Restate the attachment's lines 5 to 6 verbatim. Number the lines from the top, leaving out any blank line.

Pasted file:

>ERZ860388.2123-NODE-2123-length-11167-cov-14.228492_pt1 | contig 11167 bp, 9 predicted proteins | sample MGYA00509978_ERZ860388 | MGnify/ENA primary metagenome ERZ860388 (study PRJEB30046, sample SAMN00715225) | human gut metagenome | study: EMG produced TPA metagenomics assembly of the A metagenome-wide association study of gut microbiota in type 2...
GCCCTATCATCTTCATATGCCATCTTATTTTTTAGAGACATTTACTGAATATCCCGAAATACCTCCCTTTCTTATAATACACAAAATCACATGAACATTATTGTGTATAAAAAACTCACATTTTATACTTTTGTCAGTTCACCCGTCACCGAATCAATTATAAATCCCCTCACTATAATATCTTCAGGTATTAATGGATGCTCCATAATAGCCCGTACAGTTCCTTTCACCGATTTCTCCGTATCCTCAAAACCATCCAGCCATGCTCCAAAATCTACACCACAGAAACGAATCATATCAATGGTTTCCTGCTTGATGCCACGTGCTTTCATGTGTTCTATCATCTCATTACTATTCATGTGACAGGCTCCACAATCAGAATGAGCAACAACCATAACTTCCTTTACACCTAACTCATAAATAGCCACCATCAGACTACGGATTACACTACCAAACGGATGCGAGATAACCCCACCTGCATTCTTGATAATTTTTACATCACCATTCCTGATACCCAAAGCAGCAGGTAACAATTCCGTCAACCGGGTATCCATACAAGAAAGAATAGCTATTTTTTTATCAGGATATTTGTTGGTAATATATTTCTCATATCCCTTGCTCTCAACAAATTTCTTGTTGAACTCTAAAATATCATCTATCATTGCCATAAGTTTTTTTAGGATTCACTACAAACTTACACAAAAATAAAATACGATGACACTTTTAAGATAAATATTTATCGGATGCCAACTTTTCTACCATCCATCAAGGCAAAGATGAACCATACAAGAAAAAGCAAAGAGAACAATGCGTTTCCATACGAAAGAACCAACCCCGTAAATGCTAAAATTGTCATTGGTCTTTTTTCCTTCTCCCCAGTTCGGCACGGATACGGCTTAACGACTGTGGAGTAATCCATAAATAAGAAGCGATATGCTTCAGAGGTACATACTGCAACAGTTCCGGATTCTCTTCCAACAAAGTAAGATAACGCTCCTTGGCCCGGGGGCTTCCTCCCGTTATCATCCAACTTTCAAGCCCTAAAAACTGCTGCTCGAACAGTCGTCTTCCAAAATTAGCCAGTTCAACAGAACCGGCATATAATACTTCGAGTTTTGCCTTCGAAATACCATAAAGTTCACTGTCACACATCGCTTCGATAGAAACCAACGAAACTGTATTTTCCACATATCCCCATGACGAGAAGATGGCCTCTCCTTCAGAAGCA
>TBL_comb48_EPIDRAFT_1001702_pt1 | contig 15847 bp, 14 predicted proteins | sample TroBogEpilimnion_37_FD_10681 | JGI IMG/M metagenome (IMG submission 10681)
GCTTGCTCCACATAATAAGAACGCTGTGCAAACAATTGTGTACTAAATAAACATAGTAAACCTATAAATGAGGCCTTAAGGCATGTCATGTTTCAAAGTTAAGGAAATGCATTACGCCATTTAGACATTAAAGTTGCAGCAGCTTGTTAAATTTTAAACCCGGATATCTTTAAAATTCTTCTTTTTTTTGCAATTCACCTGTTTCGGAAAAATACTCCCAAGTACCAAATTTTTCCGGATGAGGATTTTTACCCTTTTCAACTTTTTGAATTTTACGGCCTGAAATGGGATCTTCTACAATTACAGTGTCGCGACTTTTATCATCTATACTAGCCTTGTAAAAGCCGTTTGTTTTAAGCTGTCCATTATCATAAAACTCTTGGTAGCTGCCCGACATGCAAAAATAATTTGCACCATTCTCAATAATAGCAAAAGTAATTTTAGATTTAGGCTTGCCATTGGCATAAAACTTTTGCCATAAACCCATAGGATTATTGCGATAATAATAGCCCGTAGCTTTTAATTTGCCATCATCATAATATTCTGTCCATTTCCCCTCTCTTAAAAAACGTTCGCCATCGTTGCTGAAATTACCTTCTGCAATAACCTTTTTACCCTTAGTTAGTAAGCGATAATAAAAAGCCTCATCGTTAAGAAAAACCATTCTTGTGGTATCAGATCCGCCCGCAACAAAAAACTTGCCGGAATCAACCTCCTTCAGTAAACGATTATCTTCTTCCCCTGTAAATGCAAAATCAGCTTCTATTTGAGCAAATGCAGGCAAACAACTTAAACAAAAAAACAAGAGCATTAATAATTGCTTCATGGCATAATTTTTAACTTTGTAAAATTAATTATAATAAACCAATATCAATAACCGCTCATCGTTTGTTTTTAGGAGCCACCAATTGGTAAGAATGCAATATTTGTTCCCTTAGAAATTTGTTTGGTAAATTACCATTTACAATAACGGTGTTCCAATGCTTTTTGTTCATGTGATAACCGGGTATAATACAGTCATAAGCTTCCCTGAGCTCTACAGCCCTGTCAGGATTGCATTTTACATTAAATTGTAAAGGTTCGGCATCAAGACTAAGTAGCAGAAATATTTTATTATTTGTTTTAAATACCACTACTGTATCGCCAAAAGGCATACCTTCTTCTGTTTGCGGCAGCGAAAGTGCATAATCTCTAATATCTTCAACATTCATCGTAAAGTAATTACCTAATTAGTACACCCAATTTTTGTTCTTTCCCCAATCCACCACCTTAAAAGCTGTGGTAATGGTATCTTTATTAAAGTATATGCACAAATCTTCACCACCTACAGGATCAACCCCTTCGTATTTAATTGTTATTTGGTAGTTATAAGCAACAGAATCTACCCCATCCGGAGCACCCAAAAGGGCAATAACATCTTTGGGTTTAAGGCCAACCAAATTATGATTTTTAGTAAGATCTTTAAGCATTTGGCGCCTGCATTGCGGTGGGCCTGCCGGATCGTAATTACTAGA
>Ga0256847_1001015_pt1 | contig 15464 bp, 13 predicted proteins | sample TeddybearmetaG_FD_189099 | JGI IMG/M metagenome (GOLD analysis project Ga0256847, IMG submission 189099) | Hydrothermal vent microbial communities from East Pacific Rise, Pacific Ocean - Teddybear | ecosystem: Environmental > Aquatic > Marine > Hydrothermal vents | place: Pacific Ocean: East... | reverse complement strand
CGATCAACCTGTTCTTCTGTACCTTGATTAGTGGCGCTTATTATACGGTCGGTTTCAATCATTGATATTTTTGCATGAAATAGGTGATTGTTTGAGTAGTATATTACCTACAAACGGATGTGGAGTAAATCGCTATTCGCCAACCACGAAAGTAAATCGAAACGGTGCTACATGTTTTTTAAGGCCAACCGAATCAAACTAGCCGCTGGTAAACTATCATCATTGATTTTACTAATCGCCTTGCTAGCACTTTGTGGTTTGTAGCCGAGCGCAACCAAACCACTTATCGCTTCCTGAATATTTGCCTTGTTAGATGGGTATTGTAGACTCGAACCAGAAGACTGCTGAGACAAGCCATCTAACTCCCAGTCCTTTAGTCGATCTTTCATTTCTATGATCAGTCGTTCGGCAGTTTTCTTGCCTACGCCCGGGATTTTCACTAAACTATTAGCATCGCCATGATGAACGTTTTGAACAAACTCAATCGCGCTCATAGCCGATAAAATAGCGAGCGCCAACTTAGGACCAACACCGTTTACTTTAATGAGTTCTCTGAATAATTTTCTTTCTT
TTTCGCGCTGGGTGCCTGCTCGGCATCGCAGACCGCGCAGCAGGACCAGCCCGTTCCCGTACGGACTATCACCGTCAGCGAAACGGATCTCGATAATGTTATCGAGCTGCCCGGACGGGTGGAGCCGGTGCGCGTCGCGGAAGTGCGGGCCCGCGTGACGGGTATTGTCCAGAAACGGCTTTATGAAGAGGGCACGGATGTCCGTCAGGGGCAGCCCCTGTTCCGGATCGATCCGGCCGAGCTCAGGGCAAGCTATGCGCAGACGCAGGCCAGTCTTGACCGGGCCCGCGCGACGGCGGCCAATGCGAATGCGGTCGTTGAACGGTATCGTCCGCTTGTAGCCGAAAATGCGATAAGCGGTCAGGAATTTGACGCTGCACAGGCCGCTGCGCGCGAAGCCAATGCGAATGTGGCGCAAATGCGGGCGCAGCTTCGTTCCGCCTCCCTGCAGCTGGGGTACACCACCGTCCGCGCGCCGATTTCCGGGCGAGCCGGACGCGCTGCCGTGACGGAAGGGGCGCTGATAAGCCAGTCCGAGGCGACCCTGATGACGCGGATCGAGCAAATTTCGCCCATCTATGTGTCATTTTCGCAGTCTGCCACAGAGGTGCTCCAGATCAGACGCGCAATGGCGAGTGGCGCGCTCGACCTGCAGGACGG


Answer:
>Ga0256847_1001015_pt1 | contig 15464 bp, 13 predicted proteins | sample TeddybearmetaG_FD_189099 | JGI IMG/M metagenome (GOLD analysis project Ga0256847, IMG submission 189099) | Hydrothermal vent microbial communities from East Pacific Rise, Pacific Ocean - Teddybear | ecosystem: Environmental > Aquatic > Marine > Hydrothermal vents | place: Pacific Ocean: East... | reverse complement strand
CGATCAACCTGTTCTTCTGTACCTTGATTAGTGGCGCTTATTATACGGTCGGTTTCAATCATTGATATTTTTGCATGAAATAGGTGATTGTTTGAGTAGTATATTACCTACAAACGGATGTGGAGTAAATCGCTATTCGCCAACCACGAAAGTAAATCGAAACGGTGCTACATGTTTTTTAAGGCCAACCGAATCAAACTAGCCGCTGGTAAACTATCATCATTGATTTTACTAATCGCCTTGCTAGCACTTTGTGGTTTGTAGCCGAGCGCAACCAAACCACTTATCGCTTCCTGAATATTTGCCTTGTTAGATGGGTATTGTAGACTCGAACCAGAAGACTGCTGAGACAAGCCATCTAACTCCCAGTCCTTTAGTCGATCTTTCATTTCTATGATCAGTCGTTCGGCAGTTTTCTTGCCTACGCCCGGGATTTTCACTAAACTATTAGCATCGCCATGATGAACGTTTTGAACAAACTCAATCGCGCTCATAGCCGATAAAATAGCGAGCGCCAACTTAGGACCAACACCGTTTACTTTAATGAGTTCTCTGAATAATTTTCTTTCTT